Featured Post

Current Stories In Progress

Wednesday, November 9, 2016

Sol (Ch 1)

There was a vampire in the basement. Sylvia wasn’t afraid of it, but she was careful not to go down there. She wasn’t stupid. It was faster than her, and stronger, and usually hungry. Father didn’t feed it often- just often enough to keep it alive. If “alive” was the right word. Sylvia didn’t have to be afraid to know that it was a bad idea to get near it, even when it was all chained up like it was. Maybe especially when it was chained up like it was.

She didn’t know how Father had gotten the vampire chained up like that. He evaded the question when she asked. But the vampire was afraid of Dad. Maybe the vampire had always been afraid of Dad, and it had come quietly. Sylvia was proud to have a father so powerful that monsters were afraid of him.

Even if Sylvia had had any friends in her fourth-grade class, she wouldn’t have told them about the vampire. It was a secret. Father had told her not to tell. So she only talked about the vampire with Mother, Father, and her brother Ash.

Ash was afraid of the vampire. She could tell. He got really uncomfortable whenever Sylvia brought it up, and he didn’t even go near the door to the basement, which was silly. If the vampire was chained, then the door was safe. If the vampire wasn’t chained, then nowhere was safe. So it was better not to be worried at all.

Father brought lots of people to see the vampire. Often they brought their children, who stayed upstairs in the living room while Sylvia regaled them with tales of the vampire.

“It’s usually very beautiful,” she said, sitting down on the large easy chair as the two girls that were there that day settled into the soft couch across from her. “Especially when it’s hungry. That’s when you have to be the most careful, because it wants you to come close so it can eat you.”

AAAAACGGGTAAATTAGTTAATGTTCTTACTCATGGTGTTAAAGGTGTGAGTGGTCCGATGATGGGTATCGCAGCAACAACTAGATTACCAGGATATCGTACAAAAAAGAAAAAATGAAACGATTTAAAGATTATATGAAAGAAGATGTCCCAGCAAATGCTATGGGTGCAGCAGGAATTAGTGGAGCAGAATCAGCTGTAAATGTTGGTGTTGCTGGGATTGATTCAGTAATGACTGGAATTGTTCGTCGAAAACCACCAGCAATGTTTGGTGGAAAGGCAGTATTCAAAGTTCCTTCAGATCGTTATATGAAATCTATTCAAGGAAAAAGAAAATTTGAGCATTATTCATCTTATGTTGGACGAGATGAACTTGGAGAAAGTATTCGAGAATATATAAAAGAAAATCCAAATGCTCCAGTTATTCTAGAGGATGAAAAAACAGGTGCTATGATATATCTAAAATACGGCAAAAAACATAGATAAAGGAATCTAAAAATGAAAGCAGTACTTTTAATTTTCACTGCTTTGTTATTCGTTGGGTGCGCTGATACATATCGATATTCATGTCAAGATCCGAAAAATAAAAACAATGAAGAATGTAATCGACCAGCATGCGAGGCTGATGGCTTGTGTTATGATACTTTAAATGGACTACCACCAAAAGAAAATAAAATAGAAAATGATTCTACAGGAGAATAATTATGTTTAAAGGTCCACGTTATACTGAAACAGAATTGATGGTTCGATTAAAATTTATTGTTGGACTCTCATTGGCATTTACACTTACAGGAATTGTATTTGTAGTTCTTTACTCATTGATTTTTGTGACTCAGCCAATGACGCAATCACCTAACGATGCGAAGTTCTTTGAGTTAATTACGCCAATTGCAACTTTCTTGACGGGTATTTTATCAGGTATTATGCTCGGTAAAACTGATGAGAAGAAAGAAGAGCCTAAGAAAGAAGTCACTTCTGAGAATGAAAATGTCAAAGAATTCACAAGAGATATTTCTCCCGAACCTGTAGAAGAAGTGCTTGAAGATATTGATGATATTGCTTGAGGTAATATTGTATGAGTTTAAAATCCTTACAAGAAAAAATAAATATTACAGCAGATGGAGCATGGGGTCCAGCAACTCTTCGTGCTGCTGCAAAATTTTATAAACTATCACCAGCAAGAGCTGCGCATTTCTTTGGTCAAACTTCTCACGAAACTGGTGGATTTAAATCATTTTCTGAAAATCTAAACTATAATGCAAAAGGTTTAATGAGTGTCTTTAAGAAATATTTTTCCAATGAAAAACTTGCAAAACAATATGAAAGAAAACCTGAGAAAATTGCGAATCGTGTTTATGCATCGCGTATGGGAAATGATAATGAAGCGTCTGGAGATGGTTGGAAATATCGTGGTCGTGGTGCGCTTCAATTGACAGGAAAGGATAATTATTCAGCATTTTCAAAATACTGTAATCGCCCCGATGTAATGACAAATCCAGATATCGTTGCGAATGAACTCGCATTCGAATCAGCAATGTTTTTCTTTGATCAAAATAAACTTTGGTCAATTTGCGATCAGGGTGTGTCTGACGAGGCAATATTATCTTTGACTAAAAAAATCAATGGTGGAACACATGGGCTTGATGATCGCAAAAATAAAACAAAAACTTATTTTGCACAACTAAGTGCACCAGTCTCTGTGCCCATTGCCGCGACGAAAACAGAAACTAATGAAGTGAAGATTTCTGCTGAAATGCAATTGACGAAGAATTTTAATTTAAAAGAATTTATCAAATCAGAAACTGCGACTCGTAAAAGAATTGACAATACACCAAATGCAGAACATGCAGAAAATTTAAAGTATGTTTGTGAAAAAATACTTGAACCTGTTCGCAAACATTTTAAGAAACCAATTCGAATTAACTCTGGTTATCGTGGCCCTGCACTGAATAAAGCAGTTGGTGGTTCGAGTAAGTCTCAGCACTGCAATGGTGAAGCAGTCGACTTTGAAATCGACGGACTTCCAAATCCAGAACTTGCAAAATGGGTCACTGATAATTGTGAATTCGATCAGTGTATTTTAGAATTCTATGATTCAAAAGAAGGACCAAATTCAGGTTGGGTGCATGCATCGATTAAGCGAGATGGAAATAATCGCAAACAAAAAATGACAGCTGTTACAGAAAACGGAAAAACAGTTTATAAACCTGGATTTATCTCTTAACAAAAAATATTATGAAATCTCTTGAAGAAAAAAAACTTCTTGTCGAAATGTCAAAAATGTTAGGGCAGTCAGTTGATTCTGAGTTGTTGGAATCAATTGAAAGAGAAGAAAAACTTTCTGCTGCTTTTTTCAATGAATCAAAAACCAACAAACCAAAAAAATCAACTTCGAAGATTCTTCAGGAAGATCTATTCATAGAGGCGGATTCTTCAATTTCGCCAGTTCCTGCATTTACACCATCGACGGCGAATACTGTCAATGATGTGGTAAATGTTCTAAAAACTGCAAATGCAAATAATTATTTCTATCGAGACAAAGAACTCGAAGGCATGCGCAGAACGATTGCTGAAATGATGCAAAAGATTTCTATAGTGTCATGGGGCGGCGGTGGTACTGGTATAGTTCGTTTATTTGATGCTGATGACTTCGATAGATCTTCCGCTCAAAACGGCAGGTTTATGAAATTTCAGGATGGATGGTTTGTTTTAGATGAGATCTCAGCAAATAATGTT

“It?” Lucia asked, frown small but definite. “It’s an it? Aren’t vampires people?”

“She, then,” Sylvia said, brushing Lucia’s question away with a wave of her hand. “Dad feeds her pig blood, but she really wants human blood. If she ever escapes, she’ll kill Dad first, and then move on to Ash and me and Mom. The vampire hates us,” she added darkly. “But then, it hates all humans.”

“Ooh,” Nellie said, shivering theatrically in a motion that made her long brown braid sway. “That’s so scary!”

Sylvia’s lips curled into a smile. Finally, an appreciative audience.

“I’m not afraid of it,” Sylvia said. She shook her head, and then had to tuck a stray lock of hair behind her ear. “Besides, it’s weak. There are stronger vampires. Dad says that there are sometimes special vampires, ones that are much stronger and deadlier than the rest. He’s going to find one someday, and kill it. I’m going to follow in his footsteps.”

“You’re so brave!” Nellie said.

Lucia rolled her eyes and picked up the remote from the side table. “I’m bored,” she said. “Let’s see what’s on TV.”

Sylvia didn’t have cable. Mother didn’t want her or Ash watching violent shows.

(“Bad enough we live in a world full of vampires and demons,” she’d said, when Ash had argued. “Real life is bad enough. We don’t need fiction to make it even worse.”)

Lucia didn’t find anything interesting on TV. While she was flipping through the few basic channels that Sylvia’s family did have, the adults came upstairs and began to chat over coffee.

“Let’s go see the vampire,” Lucia said, low enough that the adults in the other room couldn’t hear her.